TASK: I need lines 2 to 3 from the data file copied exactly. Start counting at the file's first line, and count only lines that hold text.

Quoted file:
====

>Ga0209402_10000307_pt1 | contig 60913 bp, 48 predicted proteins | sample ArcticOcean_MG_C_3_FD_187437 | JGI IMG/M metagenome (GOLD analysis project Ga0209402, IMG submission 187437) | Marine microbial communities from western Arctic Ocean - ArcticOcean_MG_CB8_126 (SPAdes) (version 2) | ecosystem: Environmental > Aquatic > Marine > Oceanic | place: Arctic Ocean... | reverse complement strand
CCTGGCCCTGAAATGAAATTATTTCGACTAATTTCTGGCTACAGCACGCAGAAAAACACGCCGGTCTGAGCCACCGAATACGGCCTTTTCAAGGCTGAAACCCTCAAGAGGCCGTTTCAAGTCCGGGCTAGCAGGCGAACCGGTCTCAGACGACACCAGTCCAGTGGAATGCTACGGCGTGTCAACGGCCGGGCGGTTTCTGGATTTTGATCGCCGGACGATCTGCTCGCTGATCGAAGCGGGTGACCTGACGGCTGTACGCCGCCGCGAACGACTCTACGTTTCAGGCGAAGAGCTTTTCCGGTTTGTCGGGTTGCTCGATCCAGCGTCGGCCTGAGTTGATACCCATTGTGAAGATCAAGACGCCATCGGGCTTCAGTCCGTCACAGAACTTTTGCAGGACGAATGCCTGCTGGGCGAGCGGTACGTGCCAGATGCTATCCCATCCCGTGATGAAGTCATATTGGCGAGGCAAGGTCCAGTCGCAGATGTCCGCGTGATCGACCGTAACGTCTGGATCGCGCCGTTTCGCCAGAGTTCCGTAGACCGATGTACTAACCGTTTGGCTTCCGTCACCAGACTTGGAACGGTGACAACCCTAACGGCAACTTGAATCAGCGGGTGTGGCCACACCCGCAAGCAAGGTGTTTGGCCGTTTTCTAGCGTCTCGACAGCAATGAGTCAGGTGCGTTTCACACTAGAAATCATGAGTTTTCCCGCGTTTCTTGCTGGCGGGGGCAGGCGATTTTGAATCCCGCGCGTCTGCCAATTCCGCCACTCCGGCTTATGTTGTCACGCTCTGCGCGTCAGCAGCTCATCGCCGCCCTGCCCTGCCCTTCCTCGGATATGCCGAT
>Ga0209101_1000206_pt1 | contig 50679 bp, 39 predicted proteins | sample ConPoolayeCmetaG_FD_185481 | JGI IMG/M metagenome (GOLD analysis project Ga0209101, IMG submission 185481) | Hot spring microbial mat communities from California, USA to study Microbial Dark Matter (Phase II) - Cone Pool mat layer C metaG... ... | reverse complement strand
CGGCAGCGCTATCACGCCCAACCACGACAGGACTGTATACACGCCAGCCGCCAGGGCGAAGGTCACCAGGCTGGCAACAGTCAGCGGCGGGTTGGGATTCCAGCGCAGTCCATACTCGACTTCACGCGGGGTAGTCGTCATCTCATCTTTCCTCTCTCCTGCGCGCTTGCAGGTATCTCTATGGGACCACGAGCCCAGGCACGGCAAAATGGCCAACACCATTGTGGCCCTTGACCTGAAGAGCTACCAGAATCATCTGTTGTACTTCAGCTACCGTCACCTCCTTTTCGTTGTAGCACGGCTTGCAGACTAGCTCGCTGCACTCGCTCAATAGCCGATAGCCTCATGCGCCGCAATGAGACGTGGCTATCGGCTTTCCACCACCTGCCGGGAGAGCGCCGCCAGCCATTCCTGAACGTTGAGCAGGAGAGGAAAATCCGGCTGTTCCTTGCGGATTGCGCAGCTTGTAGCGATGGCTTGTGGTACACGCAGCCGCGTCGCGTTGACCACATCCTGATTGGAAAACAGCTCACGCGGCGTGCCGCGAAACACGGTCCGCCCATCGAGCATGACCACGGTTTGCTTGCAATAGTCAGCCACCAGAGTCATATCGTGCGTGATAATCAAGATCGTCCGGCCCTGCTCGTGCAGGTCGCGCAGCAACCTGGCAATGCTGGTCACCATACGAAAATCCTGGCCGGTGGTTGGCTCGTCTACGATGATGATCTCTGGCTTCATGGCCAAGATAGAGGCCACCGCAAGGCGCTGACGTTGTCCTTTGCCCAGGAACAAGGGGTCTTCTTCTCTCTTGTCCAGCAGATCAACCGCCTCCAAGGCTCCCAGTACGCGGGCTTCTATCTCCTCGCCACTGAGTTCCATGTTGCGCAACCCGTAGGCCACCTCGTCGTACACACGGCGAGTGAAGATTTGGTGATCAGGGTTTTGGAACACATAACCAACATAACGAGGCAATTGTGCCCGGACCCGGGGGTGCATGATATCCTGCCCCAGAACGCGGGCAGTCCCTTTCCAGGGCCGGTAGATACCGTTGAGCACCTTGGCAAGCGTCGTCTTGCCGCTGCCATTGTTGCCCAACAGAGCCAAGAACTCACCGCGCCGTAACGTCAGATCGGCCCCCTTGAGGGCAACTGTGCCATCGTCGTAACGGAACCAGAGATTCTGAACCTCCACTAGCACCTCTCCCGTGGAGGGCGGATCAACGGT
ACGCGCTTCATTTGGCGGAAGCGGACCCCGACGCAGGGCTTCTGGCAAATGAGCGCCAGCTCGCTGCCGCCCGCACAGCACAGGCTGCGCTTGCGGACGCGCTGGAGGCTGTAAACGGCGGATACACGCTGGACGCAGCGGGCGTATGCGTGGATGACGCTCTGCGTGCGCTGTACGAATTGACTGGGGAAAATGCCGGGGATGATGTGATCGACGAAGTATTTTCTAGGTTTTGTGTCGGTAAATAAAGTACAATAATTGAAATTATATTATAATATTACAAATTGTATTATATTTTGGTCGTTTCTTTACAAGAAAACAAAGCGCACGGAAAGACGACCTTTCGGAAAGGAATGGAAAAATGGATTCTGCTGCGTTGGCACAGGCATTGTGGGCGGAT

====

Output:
CCTGGCCCTGAAATGAAATTATTTCGACTAATTTCTGGCTACAGCACGCAGAAAAACACGCCGGTCTGAGCCACCGAATACGGCCTTTTCAAGGCTGAAACCCTCAAGAGGCCGTTTCAAGTCCGGGCTAGCAGGCGAACCGGTCTCAGACGACACCAGTCCAGTGGAATGCTACGGCGTGTCAACGGCCGGGCGGTTTCTGGATTTTGATCGCCGGACGATCTGCTCGCTGATCGAAGCGGGTGACCTGACGGCTGTACGCCGCCGCGAACGACTCTACGTTTCAGGCGAAGAGCTTTTCCGGTTTGTCGGGTTGCTCGATCCAGCGTCGGCCTGAGTTGATACCCATTGTGAAGATCAAGACGCCATCGGGCTTCAGTCCGTCACAGAACTTTTGCAGGACGAATGCCTGCTGGGCGAGCGGTACGTGCCAGATGCTATCCCATCCCGTGATGAAGTCATATTGGCGAGGCAAGGTCCAGTCGCAGATGTCCGCGTGATCGACCGTAACGTCTGGATCGCGCCGTTTCGCCAGAGTTCCGTAGACCGATGTACTAACCGTTTGGCTTCCGTCACCAGACTTGGAACGGTGACAACCCTAACGGCAACTTGAATCAGCGGGTGTGGCCACACCCGCAAGCAAGGTGTTTGGCCGTTTTCTAGCGTCTCGACAGCAATGAGTCAGGTGCGTTTCACACTAGAAATCATGAGTTTTCCCGCGTTTCTTGCTGGCGGGGGCAGGCGATTTTGAATCCCGCGCGTCTGCCAATTCCGCCACTCCGGCTTATGTTGTCACGCTCTGCGCGTCAGCAGCTCATCGCCGCCCTGCCCTGCCCTTCCTCGGATATGCCGAT
>Ga0209101_1000206_pt1 | contig 50679 bp, 39 predicted proteins | sample ConPoolayeCmetaG_FD_185481 | JGI IMG/M metagenome (GOLD analysis project Ga0209101, IMG submission 185481) | Hot spring microbial mat communities from California, USA to study Microbial Dark Matter (Phase II) - Cone Pool mat layer C metaG... ... | reverse complement strand